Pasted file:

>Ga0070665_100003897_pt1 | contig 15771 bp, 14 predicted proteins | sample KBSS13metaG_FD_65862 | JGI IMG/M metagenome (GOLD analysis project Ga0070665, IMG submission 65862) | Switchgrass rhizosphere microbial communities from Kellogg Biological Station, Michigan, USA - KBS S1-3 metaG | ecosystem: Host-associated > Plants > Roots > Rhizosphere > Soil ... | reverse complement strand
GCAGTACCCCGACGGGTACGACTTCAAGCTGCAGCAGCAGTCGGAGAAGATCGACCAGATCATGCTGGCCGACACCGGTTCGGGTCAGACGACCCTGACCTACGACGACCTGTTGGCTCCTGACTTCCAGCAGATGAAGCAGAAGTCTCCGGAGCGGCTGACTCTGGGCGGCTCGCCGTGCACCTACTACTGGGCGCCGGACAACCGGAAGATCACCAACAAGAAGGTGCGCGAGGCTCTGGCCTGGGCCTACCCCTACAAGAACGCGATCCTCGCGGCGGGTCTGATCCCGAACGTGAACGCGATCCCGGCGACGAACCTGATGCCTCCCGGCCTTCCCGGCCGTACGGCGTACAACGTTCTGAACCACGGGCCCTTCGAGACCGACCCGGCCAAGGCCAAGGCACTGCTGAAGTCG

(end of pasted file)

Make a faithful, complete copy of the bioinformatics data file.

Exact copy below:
>Ga0070665_100003897_pt1 | contig 15771 bp, 14 predicted proteins | sample KBSS13metaG_FD_65862 | JGI IMG/M metagenome (GOLD analysis project Ga0070665, IMG submission 65862) | Switchgrass rhizosphere microbial communities from Kellogg Biological Station, Michigan, USA - KBS S1-3 metaG | ecosystem: Host-associated > Plants > Roots > Rhizosphere > Soil ... | reverse complement strand
GCAGTACCCCGACGGGTACGACTTCAAGCTGCAGCAGCAGTCGGAGAAGATCGACCAGATCATGCTGGCCGACACCGGTTCGGGTCAGACGACCCTGACCTACGACGACCTGTTGGCTCCTGACTTCCAGCAGATGAAGCAGAAGTCTCCGGAGCGGCTGACTCTGGGCGGCTCGCCGTGCACCTACTACTGGGCGCCGGACAACCGGAAGATCACCAACAAGAAGGTGCGCGAGGCTCTGGCCTGGGCCTACCCCTACAAGAACGCGATCCTCGCGGCGGGTCTGATCCCGAACGTGAACGCGATCCCGGCGACGAACCTGATGCCTCCCGGCCTTCCCGGCCGTACGGCGTACAACGTTCTGAACCACGGGCCCTTCGAGACCGACCCGGCCAAGGCCAAGGCACTGCTGAAGTCG